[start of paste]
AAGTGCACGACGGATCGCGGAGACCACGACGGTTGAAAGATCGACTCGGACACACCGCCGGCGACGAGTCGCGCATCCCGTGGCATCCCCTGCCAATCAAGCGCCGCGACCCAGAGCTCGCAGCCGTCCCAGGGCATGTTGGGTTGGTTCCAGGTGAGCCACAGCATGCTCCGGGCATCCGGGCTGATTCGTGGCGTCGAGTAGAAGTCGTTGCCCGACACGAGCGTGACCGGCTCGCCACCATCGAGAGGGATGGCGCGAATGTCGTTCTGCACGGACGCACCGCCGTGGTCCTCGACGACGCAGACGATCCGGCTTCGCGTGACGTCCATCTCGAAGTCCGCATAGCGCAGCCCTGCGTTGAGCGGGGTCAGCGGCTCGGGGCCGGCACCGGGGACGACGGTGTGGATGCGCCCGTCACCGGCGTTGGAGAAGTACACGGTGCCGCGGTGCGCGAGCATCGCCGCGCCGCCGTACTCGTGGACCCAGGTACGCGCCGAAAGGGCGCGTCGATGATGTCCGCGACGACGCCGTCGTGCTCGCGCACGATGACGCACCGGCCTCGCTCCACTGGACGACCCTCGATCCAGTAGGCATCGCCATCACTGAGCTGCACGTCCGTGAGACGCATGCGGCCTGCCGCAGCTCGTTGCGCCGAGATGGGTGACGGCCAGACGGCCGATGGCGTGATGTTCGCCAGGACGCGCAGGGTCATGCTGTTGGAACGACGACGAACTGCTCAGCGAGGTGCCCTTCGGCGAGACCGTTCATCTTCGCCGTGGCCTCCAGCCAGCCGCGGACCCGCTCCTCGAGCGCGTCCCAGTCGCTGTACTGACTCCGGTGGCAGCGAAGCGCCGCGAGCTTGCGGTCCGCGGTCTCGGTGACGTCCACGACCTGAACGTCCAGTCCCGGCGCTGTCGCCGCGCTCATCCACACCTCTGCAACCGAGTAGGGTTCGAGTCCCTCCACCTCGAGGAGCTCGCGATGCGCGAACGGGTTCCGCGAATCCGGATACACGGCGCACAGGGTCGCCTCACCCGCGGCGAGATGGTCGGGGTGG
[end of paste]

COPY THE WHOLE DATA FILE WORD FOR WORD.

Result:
AAGTGCACGACGGATCGCGGAGACCACGACGGTTGAAAGATCGACTCGGACACACCGCCGGCGACGAGTCGCGCATCCCGTGGCATCCCCTGCCAATCAAGCGCCGCGACCCAGAGCTCGCAGCCGTCCCAGGGCATGTTGGGTTGGTTCCAGGTGAGCCACAGCATGCTCCGGGCATCCGGGCTGATTCGTGGCGTCGAGTAGAAGTCGTTGCCCGACACGAGCGTGACCGGCTCGCCACCATCGAGAGGGATGGCGCGAATGTCGTTCTGCACGGACGCACCGCCGTGGTCCTCGACGACGCAGACGATCCGGCTTCGCGTGACGTCCATCTCGAAGTCCGCATAGCGCAGCCCTGCGTTGAGCGGGGTCAGCGGCTCGGGGCCGGCACCGGGGACGACGGTGTGGATGCGCCCGTCACCGGCGTTGGAGAAGTACACGGTGCCGCGGTGCGCGAGCATCGCCGCGCCGCCGTACTCGTGGACCCAGGTACGCGCCGAAAGGGCGCGTCGATGATGTCCGCGACGACGCCGTCGTGCTCGCGCACGATGACGCACCGGCCTCGCTCCACTGGACGACCCTCGATCCAGTAGGCATCGCCATCACTGAGCTGCACGTCCGTGAGACGCATGCGGCCTGCCGCAGCTCGTTGCGCCGAGATGGGTGACGGCCAGACGGCCGATGGCGTGATGTTCGCCAGGACGCGCAGGGTCATGCTGTTGGAACGACGACGAACTGCTCAGCGAGGTGCCCTTCGGCGAGACCGTTCATCTTCGCCGTGGCCTCCAGCCAGCCGCGGACCCGCTCCTCGAGCGCGTCCCAGTCGCTGTACTGACTCCGGTGGCAGCGAAGCGCCGCGAGCTTGCGGTCCGCGGTCTCGGTGACGTCCACGACCTGAACGTCCAGTCCCGGCGCTGTCGCCGCGCTCATCCACACCTCTGCAACCGAGTAGGGTTCGAGTCCCTCCACCTCGAGGAGCTCGCGATGCGCGAACGGGTTCCGCGAATCCGGATACACGGCGCACAGGGTCGCCTCACCCGCGGCGAGATGGTCGGGGTGG